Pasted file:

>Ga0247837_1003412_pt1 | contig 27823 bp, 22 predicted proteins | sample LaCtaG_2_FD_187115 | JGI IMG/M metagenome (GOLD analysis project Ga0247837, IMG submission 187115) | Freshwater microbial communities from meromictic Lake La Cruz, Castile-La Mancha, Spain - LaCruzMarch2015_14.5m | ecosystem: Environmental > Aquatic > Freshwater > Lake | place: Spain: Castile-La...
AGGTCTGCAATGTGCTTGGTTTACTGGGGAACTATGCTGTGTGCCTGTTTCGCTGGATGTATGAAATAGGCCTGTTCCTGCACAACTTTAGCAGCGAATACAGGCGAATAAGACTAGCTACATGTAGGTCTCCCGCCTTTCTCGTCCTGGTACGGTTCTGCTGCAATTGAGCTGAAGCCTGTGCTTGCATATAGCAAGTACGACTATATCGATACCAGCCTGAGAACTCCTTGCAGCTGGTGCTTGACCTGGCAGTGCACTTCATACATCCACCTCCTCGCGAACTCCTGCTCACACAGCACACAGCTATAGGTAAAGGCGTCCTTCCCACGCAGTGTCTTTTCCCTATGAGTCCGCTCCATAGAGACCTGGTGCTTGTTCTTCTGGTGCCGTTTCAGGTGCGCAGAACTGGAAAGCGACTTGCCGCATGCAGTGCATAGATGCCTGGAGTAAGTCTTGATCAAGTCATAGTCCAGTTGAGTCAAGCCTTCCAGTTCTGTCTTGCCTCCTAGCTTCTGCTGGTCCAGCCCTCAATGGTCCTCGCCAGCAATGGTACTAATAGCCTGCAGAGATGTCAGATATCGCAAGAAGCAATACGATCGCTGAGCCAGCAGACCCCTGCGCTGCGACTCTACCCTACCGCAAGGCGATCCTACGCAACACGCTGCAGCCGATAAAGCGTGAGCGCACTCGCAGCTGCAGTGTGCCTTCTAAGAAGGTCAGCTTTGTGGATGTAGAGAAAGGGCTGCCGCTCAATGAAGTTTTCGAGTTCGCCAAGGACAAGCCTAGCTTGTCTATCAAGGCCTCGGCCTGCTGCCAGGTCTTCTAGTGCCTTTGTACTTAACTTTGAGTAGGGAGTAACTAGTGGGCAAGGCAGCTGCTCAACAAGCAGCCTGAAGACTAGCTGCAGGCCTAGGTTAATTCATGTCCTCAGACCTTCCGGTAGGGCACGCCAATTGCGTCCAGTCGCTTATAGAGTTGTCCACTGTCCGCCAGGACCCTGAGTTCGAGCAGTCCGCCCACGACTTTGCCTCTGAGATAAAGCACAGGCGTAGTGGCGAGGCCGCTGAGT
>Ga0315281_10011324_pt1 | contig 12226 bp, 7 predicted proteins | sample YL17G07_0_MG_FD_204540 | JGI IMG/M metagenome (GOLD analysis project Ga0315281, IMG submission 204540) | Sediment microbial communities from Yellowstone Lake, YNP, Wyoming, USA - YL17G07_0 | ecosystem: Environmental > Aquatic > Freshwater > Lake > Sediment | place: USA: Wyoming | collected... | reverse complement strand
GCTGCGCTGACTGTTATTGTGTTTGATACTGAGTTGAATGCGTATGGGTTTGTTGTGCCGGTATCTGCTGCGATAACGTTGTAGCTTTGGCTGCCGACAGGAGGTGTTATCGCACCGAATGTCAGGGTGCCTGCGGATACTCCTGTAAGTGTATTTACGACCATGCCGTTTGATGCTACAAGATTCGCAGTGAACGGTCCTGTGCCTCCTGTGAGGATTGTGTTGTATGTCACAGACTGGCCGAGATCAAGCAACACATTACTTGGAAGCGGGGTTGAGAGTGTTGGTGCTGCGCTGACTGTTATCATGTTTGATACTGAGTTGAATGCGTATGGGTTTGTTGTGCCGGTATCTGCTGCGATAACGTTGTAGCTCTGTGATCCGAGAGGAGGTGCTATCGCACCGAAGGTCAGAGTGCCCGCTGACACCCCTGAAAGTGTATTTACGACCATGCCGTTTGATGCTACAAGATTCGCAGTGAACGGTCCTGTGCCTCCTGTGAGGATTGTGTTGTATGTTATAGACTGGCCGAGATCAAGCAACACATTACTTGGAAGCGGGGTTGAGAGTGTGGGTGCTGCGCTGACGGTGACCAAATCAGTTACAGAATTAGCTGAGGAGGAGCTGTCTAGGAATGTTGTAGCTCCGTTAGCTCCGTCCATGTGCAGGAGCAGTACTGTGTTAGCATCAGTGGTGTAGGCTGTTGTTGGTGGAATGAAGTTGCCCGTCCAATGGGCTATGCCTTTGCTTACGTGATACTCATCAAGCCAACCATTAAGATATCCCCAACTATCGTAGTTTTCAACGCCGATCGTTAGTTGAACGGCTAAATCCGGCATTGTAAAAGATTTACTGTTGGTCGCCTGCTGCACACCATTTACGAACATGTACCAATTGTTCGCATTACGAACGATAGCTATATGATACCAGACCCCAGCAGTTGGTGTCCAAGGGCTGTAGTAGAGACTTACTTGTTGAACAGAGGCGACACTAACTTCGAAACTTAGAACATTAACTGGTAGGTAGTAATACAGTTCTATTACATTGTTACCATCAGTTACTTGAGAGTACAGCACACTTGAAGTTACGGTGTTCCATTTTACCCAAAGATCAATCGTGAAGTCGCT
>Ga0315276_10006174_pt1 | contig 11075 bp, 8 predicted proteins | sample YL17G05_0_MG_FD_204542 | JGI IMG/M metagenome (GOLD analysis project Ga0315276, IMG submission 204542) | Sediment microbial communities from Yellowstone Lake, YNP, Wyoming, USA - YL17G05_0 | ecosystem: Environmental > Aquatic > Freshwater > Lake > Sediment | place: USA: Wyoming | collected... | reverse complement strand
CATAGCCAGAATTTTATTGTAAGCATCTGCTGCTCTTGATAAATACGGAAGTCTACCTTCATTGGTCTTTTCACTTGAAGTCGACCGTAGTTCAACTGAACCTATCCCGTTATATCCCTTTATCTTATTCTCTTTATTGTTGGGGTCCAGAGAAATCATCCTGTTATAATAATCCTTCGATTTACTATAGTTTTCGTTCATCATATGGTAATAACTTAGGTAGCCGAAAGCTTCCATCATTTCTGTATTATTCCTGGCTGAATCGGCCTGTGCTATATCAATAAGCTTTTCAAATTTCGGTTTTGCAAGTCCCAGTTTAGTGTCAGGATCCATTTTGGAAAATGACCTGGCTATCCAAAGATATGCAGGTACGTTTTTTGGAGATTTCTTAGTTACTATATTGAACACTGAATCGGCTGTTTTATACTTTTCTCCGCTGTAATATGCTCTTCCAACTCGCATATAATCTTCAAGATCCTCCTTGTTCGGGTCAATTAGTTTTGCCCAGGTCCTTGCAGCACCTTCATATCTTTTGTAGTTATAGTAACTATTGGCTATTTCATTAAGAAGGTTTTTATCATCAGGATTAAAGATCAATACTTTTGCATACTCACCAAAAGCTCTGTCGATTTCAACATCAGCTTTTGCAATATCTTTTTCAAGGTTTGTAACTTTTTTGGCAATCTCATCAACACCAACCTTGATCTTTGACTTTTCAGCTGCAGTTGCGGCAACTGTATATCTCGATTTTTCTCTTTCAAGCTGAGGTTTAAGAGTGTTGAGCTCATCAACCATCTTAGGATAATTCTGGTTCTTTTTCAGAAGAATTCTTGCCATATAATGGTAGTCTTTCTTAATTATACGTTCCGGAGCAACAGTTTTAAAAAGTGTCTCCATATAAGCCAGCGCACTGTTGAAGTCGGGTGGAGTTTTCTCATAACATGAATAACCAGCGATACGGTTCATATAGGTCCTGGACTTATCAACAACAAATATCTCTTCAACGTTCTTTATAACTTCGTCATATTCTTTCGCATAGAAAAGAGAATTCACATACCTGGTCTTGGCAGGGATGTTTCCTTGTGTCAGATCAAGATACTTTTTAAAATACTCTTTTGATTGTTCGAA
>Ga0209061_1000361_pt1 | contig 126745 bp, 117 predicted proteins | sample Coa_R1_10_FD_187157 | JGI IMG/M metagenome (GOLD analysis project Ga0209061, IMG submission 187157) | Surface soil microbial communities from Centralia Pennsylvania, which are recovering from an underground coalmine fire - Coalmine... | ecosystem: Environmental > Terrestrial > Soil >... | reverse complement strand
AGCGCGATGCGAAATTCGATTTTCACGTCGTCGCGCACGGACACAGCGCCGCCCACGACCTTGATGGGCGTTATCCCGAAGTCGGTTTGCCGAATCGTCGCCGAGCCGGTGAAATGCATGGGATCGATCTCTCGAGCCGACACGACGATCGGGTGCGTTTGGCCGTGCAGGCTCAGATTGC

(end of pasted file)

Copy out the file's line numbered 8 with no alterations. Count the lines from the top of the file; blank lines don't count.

AGCGCGATGCGAAATTCGATTTTCACGTCGTCGCGCACGGACACAGCGCCGCCCACGACCTTGATGGGCGTTATCCCGAAGTCGGTTTGCCGAATCGTCGCCGAGCCGGTGAAATGCATGGGATCGATCTCTCGAGCCGACACGACGATCGGGTGCGTTTGGCCGTGCAGGCTCAGATTGC